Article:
A sweet disorder in the dresse Kindles in cloathes a wantonnesse: A Lawne about the shoulders thrown Into a fine distraction: An erring Lace, which here and there Enthralls the Crimson Stomacher: A Cuffe neglectfull, and thereby Ribbands to flow confusedly: A winning wave (deserving Note) In the tempestuous petticote: A careless shooe-string, in whose tye I see a wilde civility: Doe more bewitch me, then when Art Is too precise in every part. – See more at:
A sweet disorder in the dresse Kindles in cloathes a wantonnesse: A Lawne about the shoulders thrown Into a fine distraction: An erring Lace, which here and there Enthralls the Crimson Stomacher: A Cuffe neglectfull, and thereby Ribbands to flow confusedly: A winning wave (deserving Note) In the tempestuous petticote: A careless shooe-string, in whose tye I see a wilde civility: Doe more bewitch me, then when Art Is too precise in every part. – See more at:

Connecting the World with Maps and Music

Today is the last day of  Mental Health Awareness Week in New Zealand. The main theme of the week is Connect which is one of the five ways of achieving, and maintaining,   Well-Being , for each and every one of us.

Those of you who have been reading my blog for a while will know how fascinated I am with connections and connectedness;   how I love  to see the weavings we make in the tapestry of our world. So, with the theme of Connect very much on my mind this week, here is another post dedicated to the silken threads, delicate stitches, the warps and wefts, the skilful hands and minds, that bind us together on the great work-in-progress that is life’s journey.

Remember the Atlas? What we used before Google Maps. Here is my copy of  Bartholomews Advanced Atlas of Modern Geography, Tenth (metric) Edition, published in 1973.

Tools that connect the world

Tools that connect the world

It was given to me, as a school prize, in my final year at high school, (presumably for Geography; the book-plate is missing, so I no longer know ).  It is a beautiful book and was, once, much used. Mostly, it sits idly on the bookshelf, these days, which is a shame because it is full of wonderful information and exquisite workmanship, every bit as fine as that which is found in a Gallery masterpiece.

The last map in the Atlas is of New Zealand, which seems an appropriate placement for a small country, almost at the end of the world. Here is where I live;  Christchurch, Canterbury, New Zealand, the World…….



Thanks to early settler, Charles Alured  Jeffreys (1821-1904) of Glandyfi, Machynlleth, Wales,

Machynlleth and Plynlimon and Cader Idris

Machynlleth and Plynlimon and Cader Idris

my city , supposedly, has the most street names of Welsh origin of any  New Zealand settlement. In the suburb of Bryndwr, we have the names Snowdon, Garreg, Plynlimon, Idris and Penhelig and Glandovey ( Glandyfi). And we  pronounce those place names in ways that no Welsh speaker would recognise. Curiously, the only residents of our city who pronounce Idris correctly, (so I am told), are those with Islamic or Coptic  backgrounds. They say “Id (t)ris” and we, of British ancestry,  say Aye tdruss. What the Cader Idris/Coptic/Islamic connection is about, I don’t know, but Idris is one of the   Ancient Prophets of Islam, and may also be Enoch of the Bible.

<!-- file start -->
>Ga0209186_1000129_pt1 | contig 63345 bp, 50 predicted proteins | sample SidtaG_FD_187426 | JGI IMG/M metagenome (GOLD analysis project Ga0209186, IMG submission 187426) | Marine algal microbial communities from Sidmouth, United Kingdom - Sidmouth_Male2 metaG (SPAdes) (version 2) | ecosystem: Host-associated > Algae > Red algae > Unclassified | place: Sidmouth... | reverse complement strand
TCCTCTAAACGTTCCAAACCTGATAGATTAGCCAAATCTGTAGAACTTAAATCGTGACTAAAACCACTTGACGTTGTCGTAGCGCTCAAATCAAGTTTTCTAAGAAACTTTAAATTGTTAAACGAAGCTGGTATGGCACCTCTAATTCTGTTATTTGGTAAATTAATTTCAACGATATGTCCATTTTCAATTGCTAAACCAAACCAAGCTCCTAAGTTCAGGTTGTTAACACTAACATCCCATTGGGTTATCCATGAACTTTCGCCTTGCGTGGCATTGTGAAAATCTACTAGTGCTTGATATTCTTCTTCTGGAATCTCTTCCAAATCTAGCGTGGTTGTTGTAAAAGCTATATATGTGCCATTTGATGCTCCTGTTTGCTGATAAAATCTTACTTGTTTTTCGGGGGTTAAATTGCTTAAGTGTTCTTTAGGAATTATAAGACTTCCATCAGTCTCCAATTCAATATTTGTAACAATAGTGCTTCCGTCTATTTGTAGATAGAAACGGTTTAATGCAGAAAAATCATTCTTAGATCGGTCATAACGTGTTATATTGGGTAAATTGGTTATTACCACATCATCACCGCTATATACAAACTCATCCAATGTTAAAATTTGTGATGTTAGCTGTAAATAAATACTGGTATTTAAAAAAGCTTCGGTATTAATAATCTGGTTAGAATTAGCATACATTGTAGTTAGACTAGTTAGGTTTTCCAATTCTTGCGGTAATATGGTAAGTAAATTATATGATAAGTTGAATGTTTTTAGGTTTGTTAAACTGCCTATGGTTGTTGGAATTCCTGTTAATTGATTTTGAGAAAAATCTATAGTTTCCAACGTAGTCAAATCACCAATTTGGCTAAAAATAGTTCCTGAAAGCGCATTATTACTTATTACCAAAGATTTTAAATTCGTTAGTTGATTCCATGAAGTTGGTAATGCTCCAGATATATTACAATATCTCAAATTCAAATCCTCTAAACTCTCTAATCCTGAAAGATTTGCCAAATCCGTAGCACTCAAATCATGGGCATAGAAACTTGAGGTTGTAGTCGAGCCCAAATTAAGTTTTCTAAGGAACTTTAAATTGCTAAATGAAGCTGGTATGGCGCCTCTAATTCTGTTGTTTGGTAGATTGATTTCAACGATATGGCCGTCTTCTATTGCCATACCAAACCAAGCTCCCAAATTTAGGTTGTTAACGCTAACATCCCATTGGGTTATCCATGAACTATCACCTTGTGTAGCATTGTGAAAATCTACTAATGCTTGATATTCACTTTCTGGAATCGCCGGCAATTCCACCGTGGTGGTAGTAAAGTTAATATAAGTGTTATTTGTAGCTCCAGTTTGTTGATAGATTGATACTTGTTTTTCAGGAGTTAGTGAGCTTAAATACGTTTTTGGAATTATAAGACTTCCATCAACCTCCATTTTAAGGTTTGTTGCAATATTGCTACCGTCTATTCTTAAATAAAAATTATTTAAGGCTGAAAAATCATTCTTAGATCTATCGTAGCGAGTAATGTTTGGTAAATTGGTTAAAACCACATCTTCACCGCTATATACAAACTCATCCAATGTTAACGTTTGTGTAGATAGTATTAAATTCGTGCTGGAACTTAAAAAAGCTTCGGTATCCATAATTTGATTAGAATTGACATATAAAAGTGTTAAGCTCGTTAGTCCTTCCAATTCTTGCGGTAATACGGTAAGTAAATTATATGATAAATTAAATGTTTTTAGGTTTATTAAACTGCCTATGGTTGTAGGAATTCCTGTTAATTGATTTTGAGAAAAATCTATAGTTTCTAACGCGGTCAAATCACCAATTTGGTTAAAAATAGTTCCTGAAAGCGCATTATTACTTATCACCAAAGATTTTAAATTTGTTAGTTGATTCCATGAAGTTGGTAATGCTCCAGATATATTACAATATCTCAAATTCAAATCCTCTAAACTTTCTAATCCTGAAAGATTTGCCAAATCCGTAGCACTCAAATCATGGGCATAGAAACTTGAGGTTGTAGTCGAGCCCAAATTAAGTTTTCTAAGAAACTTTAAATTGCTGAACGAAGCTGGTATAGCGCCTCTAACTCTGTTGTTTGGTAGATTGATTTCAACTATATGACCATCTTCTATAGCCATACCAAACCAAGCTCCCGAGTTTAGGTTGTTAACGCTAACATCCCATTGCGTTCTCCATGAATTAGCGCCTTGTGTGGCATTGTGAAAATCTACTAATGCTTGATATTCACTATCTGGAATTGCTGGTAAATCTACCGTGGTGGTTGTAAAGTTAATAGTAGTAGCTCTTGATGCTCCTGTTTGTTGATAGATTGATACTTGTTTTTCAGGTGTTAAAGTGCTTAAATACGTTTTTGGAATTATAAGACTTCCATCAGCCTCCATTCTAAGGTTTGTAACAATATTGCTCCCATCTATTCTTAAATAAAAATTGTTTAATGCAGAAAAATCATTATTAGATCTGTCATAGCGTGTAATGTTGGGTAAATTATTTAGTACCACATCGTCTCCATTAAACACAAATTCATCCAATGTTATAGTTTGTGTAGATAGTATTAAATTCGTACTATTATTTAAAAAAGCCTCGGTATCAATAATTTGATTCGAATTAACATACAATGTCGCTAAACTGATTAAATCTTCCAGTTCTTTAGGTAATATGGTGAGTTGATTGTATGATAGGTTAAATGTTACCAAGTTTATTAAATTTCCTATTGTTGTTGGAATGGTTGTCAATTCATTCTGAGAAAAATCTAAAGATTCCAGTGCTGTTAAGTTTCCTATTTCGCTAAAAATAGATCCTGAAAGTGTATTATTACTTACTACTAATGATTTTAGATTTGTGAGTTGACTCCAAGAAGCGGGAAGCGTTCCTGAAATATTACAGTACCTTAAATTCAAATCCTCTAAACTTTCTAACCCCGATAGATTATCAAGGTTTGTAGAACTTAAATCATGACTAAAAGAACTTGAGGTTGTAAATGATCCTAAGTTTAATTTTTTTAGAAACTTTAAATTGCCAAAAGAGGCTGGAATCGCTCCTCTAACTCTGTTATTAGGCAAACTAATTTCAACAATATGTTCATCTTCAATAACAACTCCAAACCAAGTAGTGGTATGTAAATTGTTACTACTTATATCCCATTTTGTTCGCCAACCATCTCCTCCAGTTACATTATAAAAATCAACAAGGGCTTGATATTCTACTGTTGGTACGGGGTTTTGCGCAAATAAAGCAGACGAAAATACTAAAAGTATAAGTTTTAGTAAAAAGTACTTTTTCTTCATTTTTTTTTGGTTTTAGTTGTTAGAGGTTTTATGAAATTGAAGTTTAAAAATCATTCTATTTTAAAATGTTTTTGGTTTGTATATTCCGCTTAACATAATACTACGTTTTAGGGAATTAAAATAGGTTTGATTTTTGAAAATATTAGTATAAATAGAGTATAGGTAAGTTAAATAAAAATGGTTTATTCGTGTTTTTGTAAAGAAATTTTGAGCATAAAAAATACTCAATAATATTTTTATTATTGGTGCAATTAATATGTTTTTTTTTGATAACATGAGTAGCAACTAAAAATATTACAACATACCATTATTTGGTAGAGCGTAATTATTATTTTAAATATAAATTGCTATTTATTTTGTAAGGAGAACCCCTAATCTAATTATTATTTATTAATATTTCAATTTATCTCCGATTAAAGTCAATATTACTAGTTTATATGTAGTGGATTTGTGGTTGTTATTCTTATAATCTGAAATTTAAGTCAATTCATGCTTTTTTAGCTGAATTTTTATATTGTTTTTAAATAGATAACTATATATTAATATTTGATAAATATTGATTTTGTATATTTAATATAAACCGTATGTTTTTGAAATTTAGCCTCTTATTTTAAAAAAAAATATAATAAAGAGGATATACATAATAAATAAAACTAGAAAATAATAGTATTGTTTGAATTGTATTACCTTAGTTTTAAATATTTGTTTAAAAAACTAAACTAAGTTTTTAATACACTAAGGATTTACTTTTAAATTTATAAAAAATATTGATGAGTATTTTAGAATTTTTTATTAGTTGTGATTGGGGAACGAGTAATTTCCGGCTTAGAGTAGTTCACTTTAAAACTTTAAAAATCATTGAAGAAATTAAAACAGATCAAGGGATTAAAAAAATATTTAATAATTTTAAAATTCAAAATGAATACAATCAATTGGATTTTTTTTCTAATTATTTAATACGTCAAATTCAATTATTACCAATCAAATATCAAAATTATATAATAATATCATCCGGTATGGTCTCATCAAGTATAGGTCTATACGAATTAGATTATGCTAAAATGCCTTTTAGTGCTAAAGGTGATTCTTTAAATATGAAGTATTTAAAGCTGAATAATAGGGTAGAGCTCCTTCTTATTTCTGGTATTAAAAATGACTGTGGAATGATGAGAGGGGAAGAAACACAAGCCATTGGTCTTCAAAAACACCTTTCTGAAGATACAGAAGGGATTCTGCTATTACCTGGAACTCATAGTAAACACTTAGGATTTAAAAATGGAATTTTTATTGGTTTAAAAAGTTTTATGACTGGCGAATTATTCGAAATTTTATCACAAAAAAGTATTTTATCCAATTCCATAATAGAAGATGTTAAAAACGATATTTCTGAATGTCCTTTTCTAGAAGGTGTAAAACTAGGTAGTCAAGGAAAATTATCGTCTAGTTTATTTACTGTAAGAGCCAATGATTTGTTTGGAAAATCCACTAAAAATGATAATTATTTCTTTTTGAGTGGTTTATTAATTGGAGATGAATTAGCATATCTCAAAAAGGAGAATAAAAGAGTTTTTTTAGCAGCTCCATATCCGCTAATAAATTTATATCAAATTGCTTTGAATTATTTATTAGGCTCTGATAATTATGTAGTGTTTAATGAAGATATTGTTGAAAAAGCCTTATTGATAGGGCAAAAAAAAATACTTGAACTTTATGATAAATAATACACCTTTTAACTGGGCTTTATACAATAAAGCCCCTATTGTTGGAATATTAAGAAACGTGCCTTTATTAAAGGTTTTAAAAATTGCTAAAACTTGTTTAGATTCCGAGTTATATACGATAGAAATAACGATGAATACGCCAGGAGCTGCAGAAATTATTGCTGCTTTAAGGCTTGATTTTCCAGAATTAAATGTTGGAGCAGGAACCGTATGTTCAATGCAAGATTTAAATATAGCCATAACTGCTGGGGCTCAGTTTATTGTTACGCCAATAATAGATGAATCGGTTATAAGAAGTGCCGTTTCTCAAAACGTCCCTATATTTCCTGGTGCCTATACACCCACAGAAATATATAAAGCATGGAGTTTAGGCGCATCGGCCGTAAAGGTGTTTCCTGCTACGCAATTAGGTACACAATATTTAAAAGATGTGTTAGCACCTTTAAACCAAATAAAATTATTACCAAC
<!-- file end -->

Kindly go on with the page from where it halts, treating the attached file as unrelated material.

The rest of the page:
It is, perhaps, because I see  Welsh words on a daily basis

Plynlimon Park, Christchurch, is no Mountain

Plynlimon Park, Christchurch, is no Mountain

that my ears and eyes were alerted to the sounds and sights of Mike Howe’s blog, where Mike shares with us the true landscape of Wales; the landscape which our early Welsh resident, Mr Jeffreys, tried  so hard to impose on his raw, new homeland, Christchurch.

Here is Mike’s tribute to Carl Sagan, who like the Idris of Wales and Idris the Prophet was a philosopher and man of wisdom . The music is called Pale Blue Dot.

The images in the video clip are from Skomer Island which my Atlas says is here 🙂

Skomer Island

Skomer Island

Mike’s music may come from hands and heart, enfolding and unfolding the spirit of Wales, but, for me, his music travels; it has no boundaries. For me, some music is about a place or time, a memory or an emotion, but my favourite pieces are those that travel; pieces that are music for the journey.

Another of my favourite composers of  travelling music is Mulatu Astatke; this composition is called When am I going to get there? 

And now I have; got there; to the end of my post on connectedness. Has your Well-Being improved? If not, and my route around the world has been too long for you,  look to my side bar, and rest, whilst you listen to Mike’s soothing Time Stand Stills.

© silkannthreades

Taking Care of Details

My horoscope says that I must pay attention to detail today because that will get me further than being slapdash. And I must not rush. Fine by me; the ‘must not rush’ bit. I am all for the relaxed life. Besides, I am not sure where I am supposed to be going , in such a hurry, anyway, especially as  I am still in my very old house clothes. Slapdash is a little more difficult  to avoid since I have already slap-dashed the kitchen with my cake-making efforts. However, if I have followed the recipe carefully, and  in detail, all should be well. ( So, take that, horoscope!)

I have been making Canadian War Cake

Canadian War Cake

Canadian War Cake

which is a variant of Boiled Fruit Cake or Great Depression Cake;

Great Depression Cake

Great Depression Cake

that is, a cake which is usually eggless, butterless and milkless and relatively easy to make when  money or ingredients are scarce. The recipe I am using is from a reproduction copy (complete with reproduced  age-old stains)  of   “Nurse Maude’s Household Book”. The original book was published at the beginning  of the 20th Century to raise money for the our local District Nursing Association and was sold for one shilling.

Nurse Maude's Household Book

Nurse Maude’s Household Book

The reproduction copy that I own was also sold as a fundraiser (cost $10.00)P1030372 for the  Nurse Maude Organisation which  continues to provide home nursing care and hospice/palliative care for our community. Nurse Maude has provided services to our city and surrounding areas for 115 years, and it all started with one Sibylla Emily Maude ,

Nurse Maude Herself

Nurse Maude Herself

born in Christchurch 11 August 1862.